The Truth About Your Weight

Your body isn't meant to be at a weight that it can only sustain through restriction

Your body isn't meant to be at a weight that it can only sustain through restriction. 

Intentional weight loss was invented by diet culture, which I define as a system of beliefs that equates thinness to health and moral virtue, promotes weight loss as a means of attaining higher status, and demonizes certain ways of eating while elevating others.

Not only is intentional weight loss a product of this toxic belief system, it also doesn’t actually jibe with how the human body *works.*

We’ve all heard that statistic that 95% (or more) of people who pursue intentional weight loss gain back all the weight they lost within five years, and the majority of those people will gain back *more* weight than they had initially lost—and that’s because our bodies were designed to protect us from famine. None of us would even BE here if it weren’t for this mechanism that kept our ancestors from dying when food was scarce.

Diet culture is a system of beliefs that equates thinness to health and moral virtue, promotes weight loss as a means of attaining higher status, and demonizes certain ways of eating while elevating others.
— Christy Harrison, MPH, RD, CDN

So what about that other 5% (or less) of people who do seem to maintain intentional weight loss, you might ask? Unfortunately, the research indicates that they do so through disordered means that, if diet culture didn’t deem them "success" stories, could be diagnosed as an eating disorder.

They’re not meant to be weight-suppressed—none of us are. Our bodies aren't meant to live in perpetual restriction, which wreaks havoc on our mental and physical health.

This post was originally published on my Instagram feed.

How to reject diet-culture marketing

In the body-acceptance and anti-diet world, we talk a lot about media literacy—the ability to recognize and be critical of the unrealistic, impossibly Photoshopped images that are littered throughout our magazines, advertisements, and Instagram photos.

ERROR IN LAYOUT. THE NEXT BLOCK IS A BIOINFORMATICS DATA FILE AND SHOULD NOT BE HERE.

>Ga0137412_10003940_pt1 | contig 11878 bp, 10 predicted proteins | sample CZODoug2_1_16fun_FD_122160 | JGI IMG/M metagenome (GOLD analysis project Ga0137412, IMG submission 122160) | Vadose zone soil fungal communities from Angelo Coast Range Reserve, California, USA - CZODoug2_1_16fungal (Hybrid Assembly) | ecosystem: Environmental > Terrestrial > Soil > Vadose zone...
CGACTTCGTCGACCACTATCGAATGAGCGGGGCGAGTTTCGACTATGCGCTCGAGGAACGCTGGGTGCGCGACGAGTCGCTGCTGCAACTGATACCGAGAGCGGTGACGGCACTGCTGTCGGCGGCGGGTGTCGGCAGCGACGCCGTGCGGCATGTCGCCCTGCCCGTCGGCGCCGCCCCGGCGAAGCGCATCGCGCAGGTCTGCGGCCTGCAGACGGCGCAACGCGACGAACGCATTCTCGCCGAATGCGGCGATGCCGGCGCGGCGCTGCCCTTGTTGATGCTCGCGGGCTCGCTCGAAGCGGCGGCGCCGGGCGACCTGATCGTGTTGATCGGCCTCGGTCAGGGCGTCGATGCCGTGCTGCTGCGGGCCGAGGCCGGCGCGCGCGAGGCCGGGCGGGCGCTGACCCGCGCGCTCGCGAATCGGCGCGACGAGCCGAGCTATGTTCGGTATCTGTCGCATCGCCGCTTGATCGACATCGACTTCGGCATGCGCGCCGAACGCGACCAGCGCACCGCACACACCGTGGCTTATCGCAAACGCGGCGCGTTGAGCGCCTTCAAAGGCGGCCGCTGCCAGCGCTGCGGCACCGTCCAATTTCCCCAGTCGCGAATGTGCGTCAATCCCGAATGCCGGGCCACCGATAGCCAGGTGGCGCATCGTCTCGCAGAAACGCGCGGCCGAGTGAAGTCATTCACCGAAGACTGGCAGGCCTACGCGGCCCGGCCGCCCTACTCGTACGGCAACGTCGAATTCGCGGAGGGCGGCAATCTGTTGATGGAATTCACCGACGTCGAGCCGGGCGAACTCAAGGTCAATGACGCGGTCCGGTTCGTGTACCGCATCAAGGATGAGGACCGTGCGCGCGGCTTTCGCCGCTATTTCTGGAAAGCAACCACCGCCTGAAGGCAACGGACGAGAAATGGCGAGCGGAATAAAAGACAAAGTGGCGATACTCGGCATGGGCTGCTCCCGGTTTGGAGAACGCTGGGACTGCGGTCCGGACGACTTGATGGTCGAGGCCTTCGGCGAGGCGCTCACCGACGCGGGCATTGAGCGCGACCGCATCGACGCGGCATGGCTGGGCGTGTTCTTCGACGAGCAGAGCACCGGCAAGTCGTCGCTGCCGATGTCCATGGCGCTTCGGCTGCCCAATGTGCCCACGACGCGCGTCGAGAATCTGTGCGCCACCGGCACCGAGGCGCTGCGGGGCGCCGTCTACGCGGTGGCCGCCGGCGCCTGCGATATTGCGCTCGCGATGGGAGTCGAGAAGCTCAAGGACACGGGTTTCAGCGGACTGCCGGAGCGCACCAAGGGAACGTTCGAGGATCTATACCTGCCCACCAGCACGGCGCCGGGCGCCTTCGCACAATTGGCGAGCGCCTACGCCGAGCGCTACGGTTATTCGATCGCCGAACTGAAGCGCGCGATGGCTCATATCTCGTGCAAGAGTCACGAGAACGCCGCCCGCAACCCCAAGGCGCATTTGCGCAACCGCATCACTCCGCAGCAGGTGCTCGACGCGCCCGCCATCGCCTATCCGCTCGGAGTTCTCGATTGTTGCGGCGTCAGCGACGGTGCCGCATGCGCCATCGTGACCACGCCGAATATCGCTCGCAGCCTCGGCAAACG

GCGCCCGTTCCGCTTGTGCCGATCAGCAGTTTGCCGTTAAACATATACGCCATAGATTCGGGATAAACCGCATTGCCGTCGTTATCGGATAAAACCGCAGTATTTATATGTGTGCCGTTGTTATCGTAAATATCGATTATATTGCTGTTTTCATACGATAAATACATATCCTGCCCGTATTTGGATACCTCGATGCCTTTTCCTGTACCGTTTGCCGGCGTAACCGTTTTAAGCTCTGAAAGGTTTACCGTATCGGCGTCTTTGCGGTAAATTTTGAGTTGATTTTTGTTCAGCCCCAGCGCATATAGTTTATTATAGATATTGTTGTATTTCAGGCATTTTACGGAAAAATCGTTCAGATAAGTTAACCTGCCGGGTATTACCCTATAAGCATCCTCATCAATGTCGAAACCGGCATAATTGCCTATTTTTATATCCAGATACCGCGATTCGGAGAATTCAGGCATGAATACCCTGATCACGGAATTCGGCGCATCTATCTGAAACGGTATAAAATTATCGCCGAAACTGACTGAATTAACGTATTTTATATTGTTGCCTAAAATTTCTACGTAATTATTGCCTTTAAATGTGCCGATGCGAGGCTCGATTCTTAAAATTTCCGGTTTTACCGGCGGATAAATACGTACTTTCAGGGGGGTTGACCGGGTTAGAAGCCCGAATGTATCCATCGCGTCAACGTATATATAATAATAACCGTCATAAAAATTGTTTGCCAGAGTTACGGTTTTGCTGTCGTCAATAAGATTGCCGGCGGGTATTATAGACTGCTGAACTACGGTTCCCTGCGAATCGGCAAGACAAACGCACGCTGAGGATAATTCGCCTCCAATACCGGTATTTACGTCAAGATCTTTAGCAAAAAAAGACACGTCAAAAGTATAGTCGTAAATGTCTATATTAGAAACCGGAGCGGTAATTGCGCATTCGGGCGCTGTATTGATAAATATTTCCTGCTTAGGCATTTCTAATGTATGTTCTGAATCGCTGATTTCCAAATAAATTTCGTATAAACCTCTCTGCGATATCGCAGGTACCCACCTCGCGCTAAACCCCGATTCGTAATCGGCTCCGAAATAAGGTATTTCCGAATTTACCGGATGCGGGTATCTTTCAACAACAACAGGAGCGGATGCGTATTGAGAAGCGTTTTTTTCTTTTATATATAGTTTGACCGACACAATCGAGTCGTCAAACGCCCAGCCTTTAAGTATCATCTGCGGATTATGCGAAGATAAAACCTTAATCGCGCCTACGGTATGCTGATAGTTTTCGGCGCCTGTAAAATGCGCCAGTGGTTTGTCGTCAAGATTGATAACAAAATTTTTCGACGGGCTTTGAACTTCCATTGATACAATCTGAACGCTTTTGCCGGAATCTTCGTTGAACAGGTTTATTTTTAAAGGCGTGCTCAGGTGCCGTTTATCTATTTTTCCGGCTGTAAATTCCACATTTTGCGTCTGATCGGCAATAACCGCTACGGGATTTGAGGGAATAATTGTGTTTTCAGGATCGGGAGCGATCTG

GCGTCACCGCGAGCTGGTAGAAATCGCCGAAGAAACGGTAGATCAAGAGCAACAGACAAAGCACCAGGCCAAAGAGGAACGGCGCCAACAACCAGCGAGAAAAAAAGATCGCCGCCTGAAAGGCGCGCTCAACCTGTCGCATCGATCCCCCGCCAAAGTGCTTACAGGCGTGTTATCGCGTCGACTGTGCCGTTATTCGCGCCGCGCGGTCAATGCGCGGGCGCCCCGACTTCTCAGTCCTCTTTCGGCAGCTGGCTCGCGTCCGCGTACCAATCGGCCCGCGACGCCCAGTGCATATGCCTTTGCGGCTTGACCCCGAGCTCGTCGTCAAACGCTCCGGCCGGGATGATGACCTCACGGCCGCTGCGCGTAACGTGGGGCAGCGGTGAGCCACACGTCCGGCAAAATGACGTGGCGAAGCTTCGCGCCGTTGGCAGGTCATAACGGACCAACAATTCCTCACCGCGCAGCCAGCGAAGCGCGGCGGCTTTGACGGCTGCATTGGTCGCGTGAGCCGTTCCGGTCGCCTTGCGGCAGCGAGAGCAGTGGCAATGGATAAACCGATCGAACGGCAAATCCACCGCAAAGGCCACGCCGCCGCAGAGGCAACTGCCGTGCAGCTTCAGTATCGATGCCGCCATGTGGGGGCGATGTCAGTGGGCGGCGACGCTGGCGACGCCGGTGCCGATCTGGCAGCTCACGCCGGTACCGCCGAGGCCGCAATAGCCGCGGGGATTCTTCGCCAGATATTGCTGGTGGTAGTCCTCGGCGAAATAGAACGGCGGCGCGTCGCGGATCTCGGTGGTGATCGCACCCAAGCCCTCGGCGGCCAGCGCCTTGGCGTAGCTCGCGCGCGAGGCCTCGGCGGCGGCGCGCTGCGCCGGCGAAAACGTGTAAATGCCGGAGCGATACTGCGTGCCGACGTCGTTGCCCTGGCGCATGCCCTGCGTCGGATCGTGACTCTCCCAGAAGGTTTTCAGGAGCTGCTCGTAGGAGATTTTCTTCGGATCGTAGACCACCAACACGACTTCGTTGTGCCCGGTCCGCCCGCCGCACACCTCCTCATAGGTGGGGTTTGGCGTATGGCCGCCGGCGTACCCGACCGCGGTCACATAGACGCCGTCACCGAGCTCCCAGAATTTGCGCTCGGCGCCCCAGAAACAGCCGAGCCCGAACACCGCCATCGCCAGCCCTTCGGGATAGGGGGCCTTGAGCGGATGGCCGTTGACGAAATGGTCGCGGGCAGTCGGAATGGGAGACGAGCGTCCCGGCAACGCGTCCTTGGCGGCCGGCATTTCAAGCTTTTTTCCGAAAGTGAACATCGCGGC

But we almost never talk about marketing literacy—and it's just as important for being a critical consumer of diet culture's messages. 

Diet-culture marketing is bigger than just the images; it's also the insidious messages associated with those images. 

It's the messages that tell you how bright and shiny your life will be if you just do whatever it is that the diet du jour is telling you to do. (Spoiler alert: Dieting is actually more likely to make you miserable in the long run.)

It's the messages that make you believe there's something wrong with your body size and shape, and that you need to change them in order to be happy. (Spoiler alert: Accepting the size and shape of your body and giving up trying to change them has actually been shown to lead to greater happiness and well-being.) 

It's the messages that make you feel like you *can't live without* the latest diet plan or "lifestyle change," because THIS is finally the one that will change your body for good. (Spoiler alert: It's not. None of them are.)  

Marketing is one of the biggest ways diet culture keeps its claws in us, and it can be really hard to spot. 

That's why I'm so psyched to share this week's episode of Food Psych, which is all about how to recognize and reject diet-culture marketing. 

My guest, Kaila Prins, is a fellow body-liberation activist who for many years had a day job as a professional marketer. 

She shares how diet-culture marketing targets vulnerable people, how to recognize triggers and call them out, how the body-positive movement has also fallen prey to some problematic marketing strategies, how professionals and activists can market themselves ethically and avoid pitfalls, and lots more. 

It's a fantastic episode, and I can't wait for you to check it out!

I'm also SO psyched to announce that I'm launching a BRAND NEW online course to help fellow health and wellness pros avoid unintentional diet-culture messages in their work! 🙌